Fairer sex? Yeah, sure

Abstract: There is nothing fair about the so-called fairer sex…

Now that we’re into the final week of Womens’ Month, perhaps we can finally say goodbye to that phrase that has everything, and nothing, to do with women: the wholly inaccurate, grossly outdated and altogether condescending epithet: ‘the fairer sex’.

I can imagine you’ve gathered by now that I find the phrase ‘the fairer sex’ more than a little jarring. Every time I hear it being used it has the effect of someone tapping me very firmly on my forehead. It’s not hurtful, but it is highly irritating and completely out of place in polite social discourse.

Yet, it’s somehow still hanging around, resolutely hooked into popular discussion; and it seems to be used, often a little too casually, to somehow encapsulate everything that is ‘woman’. It worms its way into sentences such as, “We need to realise that the fairer sex is…” And it’s not only the sole preserve of men trying to be dismissively witty. The other day in a TV debate on the role of women in sport management, I heard a female guest say, “It’s time for the fairer sex to step up and take their rightful position…”

So what makes it wrong? Well, firstly, on a lighter note, it’s a little off target in that it suggests women have been imbued with characteristics that make them even-handed in their day-to-day dealings with men. This is of course not the case. Women have the capacity to remember seemingly innocuous, yet emotionally loaded, minutiae that can be recalled at will, and at just the right time to be used as leverage.

Forget to record your wife’s favourite programme on TV, just once, and she will find the opportunity to remind you, forever, “Oh, I see you remembered to record the golf. That’s handy.” Women can store and recall such powerful putdowns, men can’t; and that’s not fair.

Women are also allowed, nay, expected, to cry. When (spoiler alert!) Meg Ryan’s character dies in the film City of Angels, it’s OK for a woman watching to burst into tears at the immensity of the loss. A man is not allowed to – because, after all, cowboys don’t cry. That doesn’t mean the death of a female lead in a romantic drama doesn’t tear to shreds the heart of any man watching it. It just means he’s not allowed to show it. His wife can, and that’s not fair.

Men are also expected to play aggressive contact sports that expose them to all types of physical risk of injury, and yet it’s women who have been designed to deal with pain. Although science has yet to secure a single scale to measure pain, and labour pains have been described to researchers on the topic as everything from “a little discomfort” to “sheer living hell”; I doubt you’ll find many men who’d agree to step into the wives’ stirrups if they were given the option.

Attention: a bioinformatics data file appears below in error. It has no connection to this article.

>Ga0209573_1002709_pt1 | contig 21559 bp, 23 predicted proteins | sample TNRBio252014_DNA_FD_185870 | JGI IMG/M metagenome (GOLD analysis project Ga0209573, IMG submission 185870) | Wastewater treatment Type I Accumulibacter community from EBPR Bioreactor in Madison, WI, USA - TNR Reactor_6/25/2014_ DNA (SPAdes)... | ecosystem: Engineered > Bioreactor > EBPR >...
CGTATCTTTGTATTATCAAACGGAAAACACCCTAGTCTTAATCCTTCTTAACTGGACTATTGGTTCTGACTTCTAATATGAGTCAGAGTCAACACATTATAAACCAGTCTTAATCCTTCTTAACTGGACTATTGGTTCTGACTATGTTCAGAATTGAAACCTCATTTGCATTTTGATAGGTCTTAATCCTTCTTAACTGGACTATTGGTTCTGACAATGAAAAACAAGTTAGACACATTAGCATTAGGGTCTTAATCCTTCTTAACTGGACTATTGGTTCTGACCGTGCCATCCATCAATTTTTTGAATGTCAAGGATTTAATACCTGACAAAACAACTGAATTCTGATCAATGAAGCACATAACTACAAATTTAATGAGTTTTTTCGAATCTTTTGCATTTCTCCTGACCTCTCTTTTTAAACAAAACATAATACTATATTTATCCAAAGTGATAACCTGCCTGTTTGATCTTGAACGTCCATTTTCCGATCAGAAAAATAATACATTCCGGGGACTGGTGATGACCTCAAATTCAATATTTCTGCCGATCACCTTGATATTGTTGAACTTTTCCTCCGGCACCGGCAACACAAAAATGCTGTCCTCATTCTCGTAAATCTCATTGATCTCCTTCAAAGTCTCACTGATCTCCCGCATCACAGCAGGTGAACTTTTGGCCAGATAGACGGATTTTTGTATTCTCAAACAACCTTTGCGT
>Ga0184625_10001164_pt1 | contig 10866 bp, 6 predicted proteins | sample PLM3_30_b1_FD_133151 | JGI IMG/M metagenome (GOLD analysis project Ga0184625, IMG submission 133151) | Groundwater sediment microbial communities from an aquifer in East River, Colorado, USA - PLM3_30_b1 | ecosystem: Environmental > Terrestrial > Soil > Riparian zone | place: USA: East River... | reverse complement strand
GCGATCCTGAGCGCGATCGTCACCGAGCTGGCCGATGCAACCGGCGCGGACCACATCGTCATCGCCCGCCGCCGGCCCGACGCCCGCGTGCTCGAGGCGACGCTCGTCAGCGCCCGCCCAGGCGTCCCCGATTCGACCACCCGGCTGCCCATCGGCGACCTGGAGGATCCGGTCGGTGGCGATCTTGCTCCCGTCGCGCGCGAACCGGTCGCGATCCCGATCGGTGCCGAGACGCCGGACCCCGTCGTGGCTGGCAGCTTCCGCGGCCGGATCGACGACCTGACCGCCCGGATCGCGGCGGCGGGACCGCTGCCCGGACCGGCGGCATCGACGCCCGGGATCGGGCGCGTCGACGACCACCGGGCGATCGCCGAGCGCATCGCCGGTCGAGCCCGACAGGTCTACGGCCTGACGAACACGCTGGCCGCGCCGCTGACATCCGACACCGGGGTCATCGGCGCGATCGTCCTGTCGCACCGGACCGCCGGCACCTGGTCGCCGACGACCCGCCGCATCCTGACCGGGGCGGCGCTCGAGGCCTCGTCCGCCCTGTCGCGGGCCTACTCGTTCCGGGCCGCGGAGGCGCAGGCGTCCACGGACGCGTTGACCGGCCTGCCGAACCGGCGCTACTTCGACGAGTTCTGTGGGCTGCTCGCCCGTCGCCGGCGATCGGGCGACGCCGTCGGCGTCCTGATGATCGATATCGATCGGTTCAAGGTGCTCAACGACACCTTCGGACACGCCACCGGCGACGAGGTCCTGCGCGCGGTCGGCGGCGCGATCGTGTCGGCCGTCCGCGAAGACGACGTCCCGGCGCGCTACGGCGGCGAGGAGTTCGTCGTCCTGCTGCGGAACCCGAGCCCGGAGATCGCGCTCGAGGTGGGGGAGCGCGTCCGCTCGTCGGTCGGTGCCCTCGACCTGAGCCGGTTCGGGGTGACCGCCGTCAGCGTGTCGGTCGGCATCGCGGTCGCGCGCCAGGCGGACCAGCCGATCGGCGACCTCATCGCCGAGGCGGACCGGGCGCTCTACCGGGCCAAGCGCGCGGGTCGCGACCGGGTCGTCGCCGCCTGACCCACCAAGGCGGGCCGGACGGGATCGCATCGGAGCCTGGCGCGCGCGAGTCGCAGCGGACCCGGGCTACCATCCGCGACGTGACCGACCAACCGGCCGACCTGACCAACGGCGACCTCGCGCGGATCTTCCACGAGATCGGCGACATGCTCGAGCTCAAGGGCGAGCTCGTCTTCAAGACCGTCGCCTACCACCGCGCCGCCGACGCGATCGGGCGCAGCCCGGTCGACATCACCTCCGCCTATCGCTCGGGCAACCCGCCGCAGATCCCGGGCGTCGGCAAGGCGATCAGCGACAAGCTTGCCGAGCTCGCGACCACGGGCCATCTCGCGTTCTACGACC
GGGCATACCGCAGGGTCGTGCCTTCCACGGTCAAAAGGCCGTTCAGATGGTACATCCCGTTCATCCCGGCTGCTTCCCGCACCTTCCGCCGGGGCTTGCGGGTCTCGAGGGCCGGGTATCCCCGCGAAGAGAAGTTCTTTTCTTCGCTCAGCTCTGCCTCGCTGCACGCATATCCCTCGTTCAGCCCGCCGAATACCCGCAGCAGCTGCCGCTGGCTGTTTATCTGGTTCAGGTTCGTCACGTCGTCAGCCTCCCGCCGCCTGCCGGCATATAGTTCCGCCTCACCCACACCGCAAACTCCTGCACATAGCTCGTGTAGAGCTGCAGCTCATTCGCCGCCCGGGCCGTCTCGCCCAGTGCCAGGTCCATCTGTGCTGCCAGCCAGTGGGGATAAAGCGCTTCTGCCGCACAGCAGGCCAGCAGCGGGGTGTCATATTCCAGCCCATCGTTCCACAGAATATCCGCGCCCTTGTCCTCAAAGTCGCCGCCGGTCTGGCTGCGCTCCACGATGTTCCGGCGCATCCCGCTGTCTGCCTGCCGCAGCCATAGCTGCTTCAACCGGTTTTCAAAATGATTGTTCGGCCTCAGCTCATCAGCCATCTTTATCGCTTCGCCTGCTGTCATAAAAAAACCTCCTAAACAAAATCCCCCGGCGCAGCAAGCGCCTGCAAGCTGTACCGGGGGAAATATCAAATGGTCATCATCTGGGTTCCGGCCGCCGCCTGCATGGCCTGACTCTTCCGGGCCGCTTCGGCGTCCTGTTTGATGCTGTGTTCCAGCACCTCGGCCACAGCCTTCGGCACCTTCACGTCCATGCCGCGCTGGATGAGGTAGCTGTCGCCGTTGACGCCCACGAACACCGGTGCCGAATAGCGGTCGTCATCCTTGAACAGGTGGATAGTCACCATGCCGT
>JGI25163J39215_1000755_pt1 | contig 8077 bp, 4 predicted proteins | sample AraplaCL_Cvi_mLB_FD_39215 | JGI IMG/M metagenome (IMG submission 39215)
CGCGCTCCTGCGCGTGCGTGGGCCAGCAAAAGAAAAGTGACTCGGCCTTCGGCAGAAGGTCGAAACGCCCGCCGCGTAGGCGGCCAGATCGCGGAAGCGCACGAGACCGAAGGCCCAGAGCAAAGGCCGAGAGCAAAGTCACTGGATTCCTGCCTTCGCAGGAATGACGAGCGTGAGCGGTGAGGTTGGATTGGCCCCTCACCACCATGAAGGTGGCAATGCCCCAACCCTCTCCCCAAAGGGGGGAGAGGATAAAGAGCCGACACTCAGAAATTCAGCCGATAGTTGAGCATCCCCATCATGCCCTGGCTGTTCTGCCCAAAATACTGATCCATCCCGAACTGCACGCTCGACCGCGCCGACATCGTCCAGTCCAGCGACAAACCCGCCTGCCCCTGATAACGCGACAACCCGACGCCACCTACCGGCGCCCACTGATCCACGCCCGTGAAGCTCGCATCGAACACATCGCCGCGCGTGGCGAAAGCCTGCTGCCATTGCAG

The reason being is that during childbirth women’s bodies have the amazing ability to release great swathes of endorphins – opiate-like hormones, that can help relieve some of the pain, and even engender feelings of euphoria. Without them, childbirth would possibly be intolerable. So men get injured, but it’s women who get the natural pain medication. And that’s not fair.

And then there’s the issue of sex. I once joking taunted a good friend of mind – and a regular sparring partner on issues of women’s rights – as having ‘penis envy’. She parried back, “I don’t miss having a penis”; then patted her husband on the knee and smiled, “I can have a penis whenever I want; can’t I darling?” As if on cue he nodded his head excitedly, like an expectant puppy. The gist of this is that whereas a man generally has to beg for sex, a woman can simply turn to her husband at anytime and find a willing performer; and that’s not fair.

But on a serious and far more important note, in reality, the term ‘fairer sex’ is grossly outdated. Socially and politically, it is rooted in a time of repressive colonialism, when European women shunned the ravages of the elements, and were expected to remain cloistered indoors where they could protect and nurture their fair complexion – hence the term ‘the fairer sex’. Furthermore, they were considered somewhat delicate and needing of shielding from the complexities of industrious labour.

In a modern, and proper, South Africa where women have toiled amid the elements for centuries, and where they are rightfully interwoven into the country’s socio-economic fabric, the very notion that they should remain ‘protected’ from any semblance of ‘the real world’, is not only condescending, it borders on the bizarre.

So that’s why we should step back, pause and reflect on the subtle – and not so subtle – implications of the term ‘the fairer sex’. We should see it for what it is: inaccurate, archaic, patronising and redolent of patriarchy.

If we still feel it necessary to use any epithet to represent women, then perhaps we should choose one that embodies not only their ongoing struggle against discrimination and oppression, but also their resoluteness and inherent strengths. It would need to be a word that conjures up the sentiment of both prudent respect and a deep appreciation for the immensity of the challenges they have faced, and still face, to find legal and socially hierarchical equity with men.

I would suggest: ‘the formidable sex’.

Originally published in the Sunday Tribune, 26 August 2012